What Are The Bad Things About Machine Learning?

By Kimberly Cook |Email | Mar 6, 2019 | 14691 Views

There are a number of really unfortunate consequences of getting caught up in the spell of machine learning. I speak as a long-time sufferer of this ailment since I have spent 36 long years suffering from this "disease" (I wrote my first ML program in 1982). As it happens, every generation of brain researchers, from work in the 1950s to the most recent wave in deep learning and ML, have been infected by this disease and trapped into this mode of thinking.

In every field of science, our most cherished hopes have been dashed, and I'll argue below by analogy, so it must be the case with ML. The famous psychoanalyst Sigmund Freud once wrote that there have been three great advances in human thought:
  • Believing we are at the center of the universe: Copernicus and Galileo dashed these hopes, at great personal risk to their lives, since earlier such "blasphemers" were burned alive at the stake. As the most recent estimate puts it, we are one tiny planet revolving around a star, there are a trillion stars in our Milky Way galaxy, and a trillion such galaxies. Much as we might care about the next US Presidential Election, or making the maximum number of hits on Instagram, the universe does not care. We are absolutely inconsequential in the grand scheme of things.

  • Assuming that humans are "divine" creatures, distinct from other animals on the planet: Darwin dashed these hopes, and while the Kansas School Board and other similar states in the US try to throw Darwin out of the school curriculum each year, 150 years after Darwin, in favor of "intelligent creation" (whatever that means), it is an established fact beyond any doubt that we are descended from the apes, and share a huge genetic similarity with many millions of other species on the planet. That simple but astonishing fact, strangely enough, may be the single biggest hope for extending human life on this planet, since breakthrough medicines for treating our most basic ailments can be developed from recognizing and exploiting the genetic similarities among species.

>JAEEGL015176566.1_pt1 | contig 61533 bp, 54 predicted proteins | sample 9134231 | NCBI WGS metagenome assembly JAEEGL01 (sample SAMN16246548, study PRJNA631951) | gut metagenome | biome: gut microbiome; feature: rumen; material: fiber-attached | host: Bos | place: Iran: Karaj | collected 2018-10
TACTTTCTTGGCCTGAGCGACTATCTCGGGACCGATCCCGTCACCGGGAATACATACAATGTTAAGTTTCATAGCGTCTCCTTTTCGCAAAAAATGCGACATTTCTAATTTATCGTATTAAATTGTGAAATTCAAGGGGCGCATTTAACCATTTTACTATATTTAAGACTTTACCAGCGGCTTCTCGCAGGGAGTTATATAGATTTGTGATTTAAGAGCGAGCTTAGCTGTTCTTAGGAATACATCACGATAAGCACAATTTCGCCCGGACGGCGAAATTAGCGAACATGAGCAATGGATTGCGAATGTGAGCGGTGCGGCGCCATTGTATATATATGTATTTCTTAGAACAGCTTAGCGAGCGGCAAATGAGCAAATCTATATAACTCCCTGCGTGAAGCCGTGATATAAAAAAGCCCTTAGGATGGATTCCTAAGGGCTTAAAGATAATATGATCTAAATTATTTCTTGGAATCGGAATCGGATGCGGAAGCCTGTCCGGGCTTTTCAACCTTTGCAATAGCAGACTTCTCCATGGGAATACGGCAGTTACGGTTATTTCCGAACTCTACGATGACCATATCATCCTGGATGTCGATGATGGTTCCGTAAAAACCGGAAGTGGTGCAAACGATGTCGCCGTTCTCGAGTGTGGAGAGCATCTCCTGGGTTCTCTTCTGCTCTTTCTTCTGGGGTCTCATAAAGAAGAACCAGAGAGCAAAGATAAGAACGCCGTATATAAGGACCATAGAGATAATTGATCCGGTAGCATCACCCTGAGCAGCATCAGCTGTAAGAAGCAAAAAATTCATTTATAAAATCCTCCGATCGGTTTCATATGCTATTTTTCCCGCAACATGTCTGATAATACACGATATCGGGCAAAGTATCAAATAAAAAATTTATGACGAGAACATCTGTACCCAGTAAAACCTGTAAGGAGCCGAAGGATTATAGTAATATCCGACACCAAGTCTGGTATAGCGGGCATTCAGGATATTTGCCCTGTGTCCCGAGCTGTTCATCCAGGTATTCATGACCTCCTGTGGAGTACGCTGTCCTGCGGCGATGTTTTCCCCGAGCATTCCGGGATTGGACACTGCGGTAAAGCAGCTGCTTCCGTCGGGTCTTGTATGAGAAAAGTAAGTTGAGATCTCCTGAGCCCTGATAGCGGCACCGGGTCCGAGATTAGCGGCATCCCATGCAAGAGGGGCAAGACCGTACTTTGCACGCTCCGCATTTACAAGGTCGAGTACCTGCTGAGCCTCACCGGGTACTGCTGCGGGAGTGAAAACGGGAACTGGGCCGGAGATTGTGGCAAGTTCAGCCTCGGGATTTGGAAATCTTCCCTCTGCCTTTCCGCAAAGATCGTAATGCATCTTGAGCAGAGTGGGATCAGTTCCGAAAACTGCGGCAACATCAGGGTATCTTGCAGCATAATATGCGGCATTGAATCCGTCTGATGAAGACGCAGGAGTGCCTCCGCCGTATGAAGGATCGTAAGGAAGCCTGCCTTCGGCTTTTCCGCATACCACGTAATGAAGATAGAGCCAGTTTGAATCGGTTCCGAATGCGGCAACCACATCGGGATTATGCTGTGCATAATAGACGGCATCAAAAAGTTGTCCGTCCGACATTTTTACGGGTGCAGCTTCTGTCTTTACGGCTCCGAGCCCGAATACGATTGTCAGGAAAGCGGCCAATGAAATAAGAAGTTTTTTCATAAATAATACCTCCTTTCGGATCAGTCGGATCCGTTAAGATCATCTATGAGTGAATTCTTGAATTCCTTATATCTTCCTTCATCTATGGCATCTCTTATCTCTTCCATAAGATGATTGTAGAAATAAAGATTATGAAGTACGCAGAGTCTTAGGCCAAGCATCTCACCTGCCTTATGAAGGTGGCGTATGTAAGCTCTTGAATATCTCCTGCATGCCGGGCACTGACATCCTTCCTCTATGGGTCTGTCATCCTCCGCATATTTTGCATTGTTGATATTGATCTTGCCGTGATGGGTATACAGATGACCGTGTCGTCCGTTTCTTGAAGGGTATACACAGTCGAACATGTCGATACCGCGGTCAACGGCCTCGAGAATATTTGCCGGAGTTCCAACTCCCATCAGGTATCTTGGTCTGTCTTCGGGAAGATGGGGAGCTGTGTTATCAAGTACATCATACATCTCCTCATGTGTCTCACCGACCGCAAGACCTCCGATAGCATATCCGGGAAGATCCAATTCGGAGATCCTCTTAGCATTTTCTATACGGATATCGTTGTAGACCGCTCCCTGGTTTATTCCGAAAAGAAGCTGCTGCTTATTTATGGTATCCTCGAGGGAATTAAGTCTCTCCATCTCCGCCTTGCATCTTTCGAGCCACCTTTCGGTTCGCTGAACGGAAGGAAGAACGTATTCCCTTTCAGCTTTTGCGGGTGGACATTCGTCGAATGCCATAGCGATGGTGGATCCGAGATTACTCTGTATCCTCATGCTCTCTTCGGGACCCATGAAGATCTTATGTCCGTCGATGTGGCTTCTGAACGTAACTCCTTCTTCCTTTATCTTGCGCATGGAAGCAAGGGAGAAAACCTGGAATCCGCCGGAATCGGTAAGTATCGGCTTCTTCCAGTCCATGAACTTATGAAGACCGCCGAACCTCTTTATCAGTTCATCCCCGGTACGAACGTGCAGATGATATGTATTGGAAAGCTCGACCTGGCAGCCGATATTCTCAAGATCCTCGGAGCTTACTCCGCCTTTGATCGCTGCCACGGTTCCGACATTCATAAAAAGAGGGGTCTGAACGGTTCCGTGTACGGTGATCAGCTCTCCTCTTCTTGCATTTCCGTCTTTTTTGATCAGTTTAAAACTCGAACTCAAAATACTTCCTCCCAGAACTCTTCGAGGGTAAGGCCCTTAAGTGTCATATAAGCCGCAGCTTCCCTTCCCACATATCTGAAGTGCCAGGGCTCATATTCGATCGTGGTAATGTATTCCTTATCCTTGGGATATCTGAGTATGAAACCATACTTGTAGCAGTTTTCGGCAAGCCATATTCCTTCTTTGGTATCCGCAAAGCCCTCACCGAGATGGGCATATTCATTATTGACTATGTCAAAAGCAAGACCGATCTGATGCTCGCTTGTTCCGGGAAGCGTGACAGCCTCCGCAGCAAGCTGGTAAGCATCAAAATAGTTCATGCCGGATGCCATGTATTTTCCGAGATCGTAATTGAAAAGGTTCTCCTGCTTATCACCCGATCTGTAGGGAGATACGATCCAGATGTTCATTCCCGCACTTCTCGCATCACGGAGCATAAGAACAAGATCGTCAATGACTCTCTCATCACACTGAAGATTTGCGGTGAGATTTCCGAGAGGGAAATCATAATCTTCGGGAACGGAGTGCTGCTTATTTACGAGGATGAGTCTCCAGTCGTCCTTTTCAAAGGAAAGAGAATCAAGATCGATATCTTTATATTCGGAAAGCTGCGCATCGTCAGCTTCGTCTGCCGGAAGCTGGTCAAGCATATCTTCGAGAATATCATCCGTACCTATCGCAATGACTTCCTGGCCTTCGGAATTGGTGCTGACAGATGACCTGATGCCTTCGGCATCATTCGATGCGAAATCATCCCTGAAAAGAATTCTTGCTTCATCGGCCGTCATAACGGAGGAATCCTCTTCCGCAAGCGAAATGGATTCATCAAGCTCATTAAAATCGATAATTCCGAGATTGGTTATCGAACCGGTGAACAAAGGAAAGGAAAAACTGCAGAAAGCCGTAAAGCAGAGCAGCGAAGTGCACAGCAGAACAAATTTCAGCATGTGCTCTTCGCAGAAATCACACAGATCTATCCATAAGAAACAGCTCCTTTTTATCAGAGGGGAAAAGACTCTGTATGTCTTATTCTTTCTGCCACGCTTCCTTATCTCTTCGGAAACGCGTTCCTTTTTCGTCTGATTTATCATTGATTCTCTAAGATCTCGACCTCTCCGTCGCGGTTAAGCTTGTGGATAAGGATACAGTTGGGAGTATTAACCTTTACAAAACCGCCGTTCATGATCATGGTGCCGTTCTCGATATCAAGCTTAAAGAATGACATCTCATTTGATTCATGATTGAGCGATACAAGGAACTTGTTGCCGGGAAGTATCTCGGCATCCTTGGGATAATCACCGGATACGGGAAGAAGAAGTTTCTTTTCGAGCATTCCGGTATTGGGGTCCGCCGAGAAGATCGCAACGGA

• Freud claimed the mantle for this last advance: the vain hope that humans are rational beings. Freud thought his life's work decisively disproved the illusion that humans act rationally. Much of the work in AI, economics, psychology, and other areas still cling to this illusion, despite the fact that there is huge evidence against it. Behavioral economics is finally realizing that perhaps it might be better to actually study how humans make decisions, rather than assuming they act rationally. AI has yet to make this intellectual leap, and work in reinforcement learning, to take one area, still assumes humans act to maximize expected utility and therefore, behave rationally.

OK, in a similar vein, what are some of the most common fallacies that ML researchers believe in. If you find yourself nodding in agreement with the first statement in any of the numbered paragraphs below, consider yourself as having been diagnosed as suffering from "ML-itis", for which there is no simple cure, except if you make a concerted effort to challenge your most cherished beliefs and hopes (as scientists above were forced to do).

  • Believing that every problem in AI, science, business, and entertainment is best approached through an ML solution: this is a "paradigm" best exemplified by deep learning. Whether it is computer vision, speech recognition, NLP, digital marketing, robotics, social interactions, financial investing, you name it, the DL paradigm assumes that a network can be designed to fit some unknown function, given enough data. With every iteration, it seems that the "promised land" is just around the corner, and with a little bit more math, and a lot of GPU power, the magical solution will appear.